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Home Is Where the Art Is
Molly Rhode's career comes full circle with Skylight Music Theatre's The Sound of Music

Photo by Kat Schleicher

There was no mistaking Molly Rhode as she moved around the Skylight Theatre rehearsal room last month, winding her way through crowds of kids, Nazis and singing nuns. Tall and lithe, with an ivory complexion and a polished, honeyed voice, she is well known by most of the performers preparing for Skylight’s production of The Sound of Music. But they might not all know the same Molly Rhode.

Some will know her as the classical Molly Rhode remembered for her Milwaukee Shakespeare roles as Merchant of Venice’s Portia, the Princess in Love’s Labour’s Lost and Olivia in The Tempest. Others as Molly Rhode, Broadway belter, shaking the Skylight Theatre rafters as Sally Bowles in Cabaret, or the shimmying, shaking bombshell Ulla in The Producers. There’s also the Molly Rhode, comic cutup in American Folklore Theatre’s Cheeseheads, The Musical. Or Molly Rhode, fleet-footed and elegant in the touching “dance” comedy Syncopation, and choreographer to kids and adults in a half-dozen shows at First Stage. There’s also Molly Rhode, the actor of sensitivity and depth who touched hearts in Milwaukee Chamber Theatre’s Trying. And even the folkie Molly Rhode, member of The Rhode Sisters, singing twangy harmonies while playing the stand-up bass.

However they knew her before, this collection of singers and actors now know her as “director,” the person at the helm of the largest cast ever assembled for a Skylight show, and one of the greatest challenges of Rhode’s young career.

The road to the The Sound of Music’s musical Alps started in the much flatter land of Brookfield, where Rhode grew up in a musical family. She ventured to Milwaukee as a teen, attending the Milwaukee High School of the Arts, and studying and performing with First Stage Theater Academy. Then she was off to Southern Methodist University in Dallas to study theater directing and playwriting.

“I studied playwriting because it terrified me,” she says. “It scared me, so I thought, ‘That’s a good reason to take that class,’ and I learned so much. I kept studying it, and it became part of my major. The notion of writing a play myself is still incredibly daunting. But it was one of the best things I could do as an actor.”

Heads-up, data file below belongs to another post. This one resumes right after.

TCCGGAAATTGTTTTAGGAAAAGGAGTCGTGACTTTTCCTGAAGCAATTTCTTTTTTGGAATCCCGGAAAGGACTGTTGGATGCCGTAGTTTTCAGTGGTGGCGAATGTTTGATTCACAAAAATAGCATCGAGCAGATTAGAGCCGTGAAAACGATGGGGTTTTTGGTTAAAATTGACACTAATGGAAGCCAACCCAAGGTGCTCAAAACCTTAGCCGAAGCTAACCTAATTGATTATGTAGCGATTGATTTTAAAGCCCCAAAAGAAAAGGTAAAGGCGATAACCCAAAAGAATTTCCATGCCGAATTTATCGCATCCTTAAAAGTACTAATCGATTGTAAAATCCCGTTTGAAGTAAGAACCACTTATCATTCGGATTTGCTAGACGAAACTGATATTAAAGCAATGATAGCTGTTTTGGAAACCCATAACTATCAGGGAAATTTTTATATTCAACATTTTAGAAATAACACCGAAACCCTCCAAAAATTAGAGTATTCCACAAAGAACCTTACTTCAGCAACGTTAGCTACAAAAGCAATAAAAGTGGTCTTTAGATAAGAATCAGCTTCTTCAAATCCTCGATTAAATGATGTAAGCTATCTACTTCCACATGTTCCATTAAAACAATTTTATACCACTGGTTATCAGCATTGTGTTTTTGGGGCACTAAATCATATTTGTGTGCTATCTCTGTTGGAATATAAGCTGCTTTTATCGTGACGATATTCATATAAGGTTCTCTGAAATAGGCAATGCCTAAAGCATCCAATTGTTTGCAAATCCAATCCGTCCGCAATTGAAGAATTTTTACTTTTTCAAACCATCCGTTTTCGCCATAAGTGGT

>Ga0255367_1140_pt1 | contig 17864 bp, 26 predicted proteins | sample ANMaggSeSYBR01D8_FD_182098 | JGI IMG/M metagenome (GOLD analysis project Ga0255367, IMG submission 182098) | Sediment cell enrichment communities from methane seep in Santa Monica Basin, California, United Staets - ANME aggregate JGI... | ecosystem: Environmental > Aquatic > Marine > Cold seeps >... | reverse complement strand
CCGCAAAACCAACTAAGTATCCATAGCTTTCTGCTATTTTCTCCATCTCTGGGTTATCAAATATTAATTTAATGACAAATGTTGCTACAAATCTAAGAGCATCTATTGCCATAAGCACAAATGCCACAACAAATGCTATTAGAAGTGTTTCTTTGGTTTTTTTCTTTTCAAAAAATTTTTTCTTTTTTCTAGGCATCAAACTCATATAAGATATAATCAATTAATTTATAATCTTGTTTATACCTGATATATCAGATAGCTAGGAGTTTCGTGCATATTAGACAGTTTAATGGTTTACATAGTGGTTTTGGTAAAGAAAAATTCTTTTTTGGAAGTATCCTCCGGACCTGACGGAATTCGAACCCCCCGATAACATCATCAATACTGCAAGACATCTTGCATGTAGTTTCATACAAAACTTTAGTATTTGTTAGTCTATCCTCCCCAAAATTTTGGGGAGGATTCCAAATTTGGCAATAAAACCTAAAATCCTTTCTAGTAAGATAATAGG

And act she did, returning to Milwaukee upon winning a post-SMU slot in the Milwaukee Repertory Theater’s coveted internship program. It was a “conscious decision” to pass on a nomadic life and make Milwaukee a home. It’s worked.

 “I’m so grateful to be able to make my entire artistic living in one place,” she says. “We meet so many artists who come through Milwaukee and are artistic nomads; they’re here a few months and are off again.”

Not that Rhode’s life is without the occasional road trip. When I meet her in a Fifth Ward photo studio in September, she’s in for the day from Door County, where she’s spent the last four months performing at American Folklore Theatre with husband Chase Stoeger. After a family gathering, she’s headed back to Fish Creek for another month of six or seven shows a week. And then back to Milwaukee and “that iconic old musical,” as she puts it, The Sound of Music.

But iconic isn’t bad. Rhode thinks the show’s familiarity shouldn’t get in the way of its real richness. “It’s easy to forget how wonderful it is,” she says. “It’s a harrowing story from a dark time in our history, and there’s a lot to mine. It’s all the more powerful because it’s inspired by very real events.”

For Rhode, it will be about both familiarity and discovery. It’s the largest professional show she’s directed. But when she walked into that first rehearsal, she saw faces from several chapters of her life: mentors from her student days at First Stage, colleagues from previous shows and former students who have now become colleagues.

“It really feels like a cycle,” she says. “That’s the cool thing about working here. We’re fostering and nurturing future generations, and I feel like I’ve been a part of that.”

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